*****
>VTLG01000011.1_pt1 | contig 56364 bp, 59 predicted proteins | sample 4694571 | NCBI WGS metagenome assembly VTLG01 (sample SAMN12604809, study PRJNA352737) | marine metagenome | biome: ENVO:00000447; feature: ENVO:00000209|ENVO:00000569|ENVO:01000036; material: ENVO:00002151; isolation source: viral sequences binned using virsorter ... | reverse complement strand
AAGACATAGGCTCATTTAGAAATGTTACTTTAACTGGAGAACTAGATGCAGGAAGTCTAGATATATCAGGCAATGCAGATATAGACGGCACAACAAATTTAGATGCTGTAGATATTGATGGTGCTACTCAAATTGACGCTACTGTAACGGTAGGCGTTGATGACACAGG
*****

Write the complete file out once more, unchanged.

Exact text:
>VTLG01000011.1_pt1 | contig 56364 bp, 59 predicted proteins | sample 4694571 | NCBI WGS metagenome assembly VTLG01 (sample SAMN12604809, study PRJNA352737) | marine metagenome | biome: ENVO:00000447; feature: ENVO:00000209|ENVO:00000569|ENVO:01000036; material: ENVO:00002151; isolation source: viral sequences binned using virsorter ... | reverse complement strand
AAGACATAGGCTCATTTAGAAATGTTACTTTAACTGGAGAACTAGATGCAGGAAGTCTAGATATATCAGGCAATGCAGATATAGACGGCACAACAAATTTAGATGCTGTAGATATTGATGGTGCTACTCAAATTGACGCTACTGTAACGGTAGGCGTTGATGACACAGG